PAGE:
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“The Light Upon Kerlaugar”

“The Light Upon Kerlaugar”

The lights and a waterfall in Iceland.
The lights and a waterfall in Iceland.
Photo: Jannes Krause

A large hill juts out in front of an emerald tapestry of the Northern Lights. Below, a waterfall drops into a dark pool.

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“Explosions of the Sky”

“Explosions of the Sky”

The aurora—as well as countless stars in our galaxy—over New Zealand.
The aurora—as well as countless stars in our galaxy—over New Zealand.
Photo: Kavan Chay

The Milky Way and aurora over New Zealand’s Taiari Beach. This aurora shows up in bands of salmon pink and yellow, due to the solar particles interacting with different gases in Earth’s atmosphere.

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“Reflections on the Ice”

“Reflections on the Ice”

A pale green aurora over a mountain.
A pale green aurora over a mountain.
Photo: Lena Pettersen

The title of the photo tells no lies. A wispy blueish-green aurorae appears over snow-capped mountains in Norway. Below, a dull reflection of the illustrious lights appears on a dark waterway.

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“Nordic Quetzal”

“Nordic Quetzal”

Luminous red and green streaks of the Aurora borealis.
Luminous red and green streaks of the Aurora borealis.
Photo: Luis Solano Pochet

At first glance, the Northern Lights are more reminiscent of a tropical bird or butterfly than an atmospheric phenomenon. (The title specifically refers to a tropical bird, whose own name is derived from that of Quetzalcoatl, the plumed serpent of Mesoamerican mythology.)

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“Michigan Night Watch”

“Michigan Night Watch”

Pink and yellow bands of light in the Michigan sky.
Pink and yellow bands of light in the Michigan sky.
Photo: Marybeth Kiczenski

As seen one Michigan night, the aurora is a vibrant combination of pink and yellow. In the foreground is the Point Betsie lighthouse on the eastern shore of Lake Michigan.

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“Captain Hook”

“Captain Hook”

A pale yellow hook of light above Iceland.
A pale yellow hook of light above Iceland.
Photo: Mattia Frenguelli

The remarkable landscapes of Iceland are capped off here by the wispy yellow-green arcs of the aurora. A distinctive hook shape illuminates the right corner of the image, hence its title.

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“Polaris Dream”

“Polaris Dream”

Seussian trees under the aurora in Russia.
Seussian trees under the aurora in Russia.
Photo: Nico Rinaldi

This scene was captured in northern Russia, but you’d be forgiven for thinking it was an artist’s rendering of a Dr. Seuss illustration. Snow-laden trees sag under the weight, and the purplish green aurora complete the dreamy scene.

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“Queen of the North”

“Queen of the North”

The lights over a mountain.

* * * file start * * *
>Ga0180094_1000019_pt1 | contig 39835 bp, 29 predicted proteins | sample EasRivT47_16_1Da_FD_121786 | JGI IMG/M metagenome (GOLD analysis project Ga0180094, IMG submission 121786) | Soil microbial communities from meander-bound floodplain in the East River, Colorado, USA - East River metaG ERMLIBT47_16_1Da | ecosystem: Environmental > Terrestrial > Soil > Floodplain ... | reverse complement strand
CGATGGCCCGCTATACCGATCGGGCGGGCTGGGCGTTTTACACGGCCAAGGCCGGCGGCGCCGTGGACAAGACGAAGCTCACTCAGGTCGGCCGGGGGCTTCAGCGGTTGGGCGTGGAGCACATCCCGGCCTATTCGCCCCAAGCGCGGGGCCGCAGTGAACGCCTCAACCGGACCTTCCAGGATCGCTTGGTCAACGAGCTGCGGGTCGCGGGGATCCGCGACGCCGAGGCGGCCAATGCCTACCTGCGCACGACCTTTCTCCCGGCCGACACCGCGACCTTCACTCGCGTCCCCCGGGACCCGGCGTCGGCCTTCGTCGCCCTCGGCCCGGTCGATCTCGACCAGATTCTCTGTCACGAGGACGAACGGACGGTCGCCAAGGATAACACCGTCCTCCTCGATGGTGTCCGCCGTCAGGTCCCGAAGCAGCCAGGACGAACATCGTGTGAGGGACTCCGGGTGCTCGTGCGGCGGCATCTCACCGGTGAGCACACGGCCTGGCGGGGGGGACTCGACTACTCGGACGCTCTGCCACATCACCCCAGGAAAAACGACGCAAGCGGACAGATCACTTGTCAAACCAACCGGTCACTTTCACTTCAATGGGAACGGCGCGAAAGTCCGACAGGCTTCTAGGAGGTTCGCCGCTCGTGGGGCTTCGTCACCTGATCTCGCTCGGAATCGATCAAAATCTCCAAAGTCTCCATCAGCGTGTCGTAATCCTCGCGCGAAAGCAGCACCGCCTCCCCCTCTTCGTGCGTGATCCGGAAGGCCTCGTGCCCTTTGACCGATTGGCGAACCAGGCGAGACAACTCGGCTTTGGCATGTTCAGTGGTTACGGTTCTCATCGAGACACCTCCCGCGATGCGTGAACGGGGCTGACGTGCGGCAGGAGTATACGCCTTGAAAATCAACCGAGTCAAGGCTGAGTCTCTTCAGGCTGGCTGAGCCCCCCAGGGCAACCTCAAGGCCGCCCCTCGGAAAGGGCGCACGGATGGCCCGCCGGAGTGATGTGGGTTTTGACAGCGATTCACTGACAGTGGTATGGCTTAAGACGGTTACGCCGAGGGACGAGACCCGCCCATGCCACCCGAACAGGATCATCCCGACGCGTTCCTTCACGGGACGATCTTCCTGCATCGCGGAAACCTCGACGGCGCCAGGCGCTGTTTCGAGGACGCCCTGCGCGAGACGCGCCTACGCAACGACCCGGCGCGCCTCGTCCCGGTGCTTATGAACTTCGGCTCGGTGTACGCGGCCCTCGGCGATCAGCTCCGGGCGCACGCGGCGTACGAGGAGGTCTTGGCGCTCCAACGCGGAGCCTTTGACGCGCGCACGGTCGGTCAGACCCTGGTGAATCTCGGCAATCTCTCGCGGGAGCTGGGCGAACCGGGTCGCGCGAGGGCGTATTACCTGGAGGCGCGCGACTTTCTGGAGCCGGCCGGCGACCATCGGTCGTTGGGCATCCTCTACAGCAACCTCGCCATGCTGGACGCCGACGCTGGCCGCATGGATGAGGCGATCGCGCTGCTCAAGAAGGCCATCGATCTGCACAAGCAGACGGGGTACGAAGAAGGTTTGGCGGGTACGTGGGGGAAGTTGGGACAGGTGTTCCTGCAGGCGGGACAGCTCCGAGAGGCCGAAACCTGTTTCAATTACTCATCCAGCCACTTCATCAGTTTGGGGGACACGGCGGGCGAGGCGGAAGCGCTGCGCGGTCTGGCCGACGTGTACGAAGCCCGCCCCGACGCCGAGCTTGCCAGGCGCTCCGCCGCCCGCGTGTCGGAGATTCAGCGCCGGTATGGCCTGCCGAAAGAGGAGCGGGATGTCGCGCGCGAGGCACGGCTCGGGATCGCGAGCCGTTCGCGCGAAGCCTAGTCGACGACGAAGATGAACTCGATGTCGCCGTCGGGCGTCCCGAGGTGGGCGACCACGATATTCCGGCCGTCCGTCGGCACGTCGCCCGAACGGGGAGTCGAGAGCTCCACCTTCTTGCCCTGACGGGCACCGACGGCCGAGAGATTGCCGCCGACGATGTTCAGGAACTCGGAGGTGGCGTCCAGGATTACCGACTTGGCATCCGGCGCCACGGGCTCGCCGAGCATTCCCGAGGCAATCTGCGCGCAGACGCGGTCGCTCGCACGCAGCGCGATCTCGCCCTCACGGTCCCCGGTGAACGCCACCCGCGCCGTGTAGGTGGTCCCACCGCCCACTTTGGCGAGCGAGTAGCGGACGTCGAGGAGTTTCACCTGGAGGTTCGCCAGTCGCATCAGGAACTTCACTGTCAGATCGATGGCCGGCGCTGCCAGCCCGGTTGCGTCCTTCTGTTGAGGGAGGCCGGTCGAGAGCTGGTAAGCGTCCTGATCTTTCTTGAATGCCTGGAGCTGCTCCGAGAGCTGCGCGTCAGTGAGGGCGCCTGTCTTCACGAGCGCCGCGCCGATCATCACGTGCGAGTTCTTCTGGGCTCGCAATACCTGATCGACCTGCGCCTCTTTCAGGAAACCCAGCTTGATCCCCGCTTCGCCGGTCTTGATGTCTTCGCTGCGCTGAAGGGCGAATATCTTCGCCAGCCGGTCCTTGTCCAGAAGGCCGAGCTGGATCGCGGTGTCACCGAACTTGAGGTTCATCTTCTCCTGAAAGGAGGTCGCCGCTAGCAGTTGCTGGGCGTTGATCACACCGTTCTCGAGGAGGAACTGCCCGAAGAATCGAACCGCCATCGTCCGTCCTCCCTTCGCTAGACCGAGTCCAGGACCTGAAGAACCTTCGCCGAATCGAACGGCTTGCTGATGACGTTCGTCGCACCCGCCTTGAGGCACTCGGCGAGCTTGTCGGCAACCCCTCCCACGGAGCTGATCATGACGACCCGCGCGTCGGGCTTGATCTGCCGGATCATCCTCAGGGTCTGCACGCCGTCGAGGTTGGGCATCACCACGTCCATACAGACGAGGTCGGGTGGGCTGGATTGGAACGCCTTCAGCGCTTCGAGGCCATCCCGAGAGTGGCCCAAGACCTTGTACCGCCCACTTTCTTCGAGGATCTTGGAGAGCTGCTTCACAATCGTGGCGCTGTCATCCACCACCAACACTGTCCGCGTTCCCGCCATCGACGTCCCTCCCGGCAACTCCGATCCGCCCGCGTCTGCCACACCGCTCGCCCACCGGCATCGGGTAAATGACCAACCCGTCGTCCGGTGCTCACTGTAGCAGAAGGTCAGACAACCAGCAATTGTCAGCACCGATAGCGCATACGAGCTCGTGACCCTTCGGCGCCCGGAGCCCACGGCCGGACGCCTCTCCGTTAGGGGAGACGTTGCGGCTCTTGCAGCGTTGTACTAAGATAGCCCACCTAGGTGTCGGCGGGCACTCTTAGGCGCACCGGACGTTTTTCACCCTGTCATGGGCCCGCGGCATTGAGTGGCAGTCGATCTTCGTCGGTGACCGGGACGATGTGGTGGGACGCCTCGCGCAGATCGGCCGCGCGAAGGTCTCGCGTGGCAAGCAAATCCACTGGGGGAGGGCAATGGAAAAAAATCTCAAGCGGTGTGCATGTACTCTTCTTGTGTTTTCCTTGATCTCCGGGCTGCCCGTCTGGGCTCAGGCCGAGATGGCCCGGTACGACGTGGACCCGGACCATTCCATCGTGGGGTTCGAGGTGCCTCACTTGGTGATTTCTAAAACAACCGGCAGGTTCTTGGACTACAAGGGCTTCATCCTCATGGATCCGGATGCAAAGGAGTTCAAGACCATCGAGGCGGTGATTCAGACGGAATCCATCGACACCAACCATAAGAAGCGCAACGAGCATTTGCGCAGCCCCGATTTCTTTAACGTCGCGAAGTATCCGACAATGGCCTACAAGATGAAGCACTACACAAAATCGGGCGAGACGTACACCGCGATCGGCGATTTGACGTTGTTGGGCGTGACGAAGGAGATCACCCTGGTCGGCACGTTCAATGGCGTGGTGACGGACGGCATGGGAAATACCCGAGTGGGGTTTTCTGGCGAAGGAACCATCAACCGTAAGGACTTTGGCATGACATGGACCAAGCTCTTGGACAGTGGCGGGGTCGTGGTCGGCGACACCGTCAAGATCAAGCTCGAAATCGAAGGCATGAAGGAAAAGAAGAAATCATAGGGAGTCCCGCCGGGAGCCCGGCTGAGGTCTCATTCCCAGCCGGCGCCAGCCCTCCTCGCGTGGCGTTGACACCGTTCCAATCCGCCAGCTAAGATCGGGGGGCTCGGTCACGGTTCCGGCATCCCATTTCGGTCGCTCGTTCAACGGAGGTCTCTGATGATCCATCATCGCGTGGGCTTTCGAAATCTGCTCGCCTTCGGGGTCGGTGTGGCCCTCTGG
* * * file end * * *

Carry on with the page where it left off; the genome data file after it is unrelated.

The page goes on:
The lights over a mountain.
Photo: Pierpaolo Salvatore

The Northern Lights have many nicknames, one of which (you guessed it) is the Queen of the North. In this stunningly composed photo, the aurorae appears to crown an Icelandic mountain.

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“Under a Northern Sky”

“Under a Northern Sky”

A deep green sweep of the Northern Lights.
A deep green sweep of the Northern Lights.
Photo: Rachel Jones Ross

This photo was taken on a moonless night, allowing the aurora to shine without competition. The luminous greens silhouette a dark mountain range and meadow on the ground.

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“Red Skies”

“Red Skies”

A lime-green, pink mashup of the lights over Denmark.
A lime-green, pink mashup of the lights over Denmark.
Photo: Ruslan Merzlyakov

The aurora reflects on a water body in Denmark. Through the pinkish light, the Big Dipper is visible. A person stands on the dock, apparently awed by the sight before them.

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“Auroraverse”

“Auroraverse”

You might need some nausea medicine for this woozy shot of the aurora.
You might need some nausea medicine for this woozy shot of the aurora.
Photo: Tor-Ivar Næess

This psychedelic sight comes from Nordreisa, Norway. A human stands on a hillside for sense of scale. If you stare at the scene, concentric rings of color become apparent: a green shell, a purple ring within it, and another green ring within the purple.

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“Spirits of Winter”

“Spirits of Winter”

A snowy forest under the Northern Lights.
A snowy forest under the Northern Lights.
Photo: Unai Larraya

Taken in bone-chilling temperatures more than 20 degrees below freezing Fahrenheit, this image shows a pale aurora above snow-covered trees. The image comes from Riisitunturi National Park in Finland.

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“An Explosion of Color”

“An Explosion of Color”

A spellbinding, technicolor view of the phenomenon.
A spellbinding, technicolor view of the phenomenon.
Photo: Vincent Beudez

This wild image of the aurora shows a kaleidoscope of color in several bands. The image was taken in Tromsø, Norway, and shows greens, yellows, reds and purples caused by solar particles hitting Earth’s atmosphere.

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“Towering Ice”

“Towering Ice”

Green streaks of the Northern Lights over Greenland.
Green streaks of the Northern Lights over Greenland.
Photo: Virgil Reglioni

The green lights of the aurora borealis over Greenland. The photo was taken aboard an icebreaker vessel, so the photographer used a fast shutter speed. Below the aurora is the luminous Moon, which also reflects off the water.